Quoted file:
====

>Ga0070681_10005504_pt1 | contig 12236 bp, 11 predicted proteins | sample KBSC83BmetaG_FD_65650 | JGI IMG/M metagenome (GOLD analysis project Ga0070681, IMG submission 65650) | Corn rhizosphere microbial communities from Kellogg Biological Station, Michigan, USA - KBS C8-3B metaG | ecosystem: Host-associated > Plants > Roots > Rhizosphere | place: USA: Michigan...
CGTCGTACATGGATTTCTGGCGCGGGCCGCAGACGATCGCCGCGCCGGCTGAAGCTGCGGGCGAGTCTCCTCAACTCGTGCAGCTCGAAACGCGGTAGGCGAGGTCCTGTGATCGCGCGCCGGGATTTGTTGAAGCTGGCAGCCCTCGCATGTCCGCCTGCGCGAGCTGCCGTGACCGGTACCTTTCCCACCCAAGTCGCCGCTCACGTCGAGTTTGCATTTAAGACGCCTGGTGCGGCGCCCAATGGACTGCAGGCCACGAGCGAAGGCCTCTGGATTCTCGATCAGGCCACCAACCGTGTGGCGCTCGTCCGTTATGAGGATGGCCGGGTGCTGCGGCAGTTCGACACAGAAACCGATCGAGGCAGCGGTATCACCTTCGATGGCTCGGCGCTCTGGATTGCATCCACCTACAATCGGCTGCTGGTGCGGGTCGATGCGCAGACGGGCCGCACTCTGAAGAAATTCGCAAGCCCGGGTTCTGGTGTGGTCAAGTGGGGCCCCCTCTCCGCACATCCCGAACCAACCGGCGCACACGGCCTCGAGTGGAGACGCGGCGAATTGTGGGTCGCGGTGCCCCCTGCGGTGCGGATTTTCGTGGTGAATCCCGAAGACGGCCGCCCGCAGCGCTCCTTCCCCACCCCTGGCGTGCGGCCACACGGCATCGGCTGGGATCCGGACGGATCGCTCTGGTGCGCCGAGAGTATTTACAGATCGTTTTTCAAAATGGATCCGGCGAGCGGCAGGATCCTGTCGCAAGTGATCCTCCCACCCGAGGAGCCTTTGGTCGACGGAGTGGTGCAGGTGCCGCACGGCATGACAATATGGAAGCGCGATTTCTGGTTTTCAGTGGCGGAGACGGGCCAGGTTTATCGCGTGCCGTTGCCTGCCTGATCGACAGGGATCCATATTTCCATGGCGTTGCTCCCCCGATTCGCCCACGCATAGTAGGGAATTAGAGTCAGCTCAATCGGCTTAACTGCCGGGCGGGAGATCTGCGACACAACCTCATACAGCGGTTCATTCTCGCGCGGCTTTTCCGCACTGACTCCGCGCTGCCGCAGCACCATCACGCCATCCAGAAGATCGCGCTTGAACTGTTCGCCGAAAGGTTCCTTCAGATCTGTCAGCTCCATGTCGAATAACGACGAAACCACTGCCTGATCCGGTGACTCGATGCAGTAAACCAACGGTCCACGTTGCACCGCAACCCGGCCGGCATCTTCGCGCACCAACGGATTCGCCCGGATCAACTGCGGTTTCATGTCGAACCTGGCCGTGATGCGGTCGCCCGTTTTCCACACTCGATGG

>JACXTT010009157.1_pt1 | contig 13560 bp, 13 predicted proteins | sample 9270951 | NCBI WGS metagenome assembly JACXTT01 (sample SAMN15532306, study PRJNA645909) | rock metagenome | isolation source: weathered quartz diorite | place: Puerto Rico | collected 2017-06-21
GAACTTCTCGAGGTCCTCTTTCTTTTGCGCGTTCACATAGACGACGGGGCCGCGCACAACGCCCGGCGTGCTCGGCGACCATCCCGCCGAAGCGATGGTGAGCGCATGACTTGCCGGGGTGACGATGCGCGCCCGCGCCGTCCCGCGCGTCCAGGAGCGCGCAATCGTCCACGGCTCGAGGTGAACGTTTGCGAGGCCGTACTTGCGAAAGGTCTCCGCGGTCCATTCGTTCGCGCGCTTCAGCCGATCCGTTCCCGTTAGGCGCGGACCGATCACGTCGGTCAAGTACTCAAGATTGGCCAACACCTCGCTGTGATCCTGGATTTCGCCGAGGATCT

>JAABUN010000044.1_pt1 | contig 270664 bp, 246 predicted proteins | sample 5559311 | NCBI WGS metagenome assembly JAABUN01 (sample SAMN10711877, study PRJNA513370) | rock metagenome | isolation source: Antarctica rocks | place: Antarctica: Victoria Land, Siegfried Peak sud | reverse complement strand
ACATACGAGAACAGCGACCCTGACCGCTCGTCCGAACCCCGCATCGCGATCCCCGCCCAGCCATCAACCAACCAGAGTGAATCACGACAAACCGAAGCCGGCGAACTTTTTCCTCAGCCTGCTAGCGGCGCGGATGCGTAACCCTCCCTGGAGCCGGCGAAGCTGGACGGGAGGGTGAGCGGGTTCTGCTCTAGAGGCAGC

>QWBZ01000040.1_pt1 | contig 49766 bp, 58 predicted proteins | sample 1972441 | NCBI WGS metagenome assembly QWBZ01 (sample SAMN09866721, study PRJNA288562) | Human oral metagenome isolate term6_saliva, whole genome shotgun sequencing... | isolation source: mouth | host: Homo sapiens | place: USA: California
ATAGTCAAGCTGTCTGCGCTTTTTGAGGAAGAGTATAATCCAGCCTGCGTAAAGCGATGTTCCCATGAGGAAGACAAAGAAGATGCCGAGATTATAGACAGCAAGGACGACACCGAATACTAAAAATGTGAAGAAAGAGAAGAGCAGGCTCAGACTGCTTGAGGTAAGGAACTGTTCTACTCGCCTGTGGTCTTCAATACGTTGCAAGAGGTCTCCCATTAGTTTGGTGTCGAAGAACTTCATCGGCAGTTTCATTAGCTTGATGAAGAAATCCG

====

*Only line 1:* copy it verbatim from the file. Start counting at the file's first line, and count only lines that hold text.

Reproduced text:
>Ga0070681_10005504_pt1 | contig 12236 bp, 11 predicted proteins | sample KBSC83BmetaG_FD_65650 | JGI IMG/M metagenome (GOLD analysis project Ga0070681, IMG submission 65650) | Corn rhizosphere microbial communities from Kellogg Biological Station, Michigan, USA - KBS C8-3B metaG | ecosystem: Host-associated > Plants > Roots > Rhizosphere | place: USA: Michigan...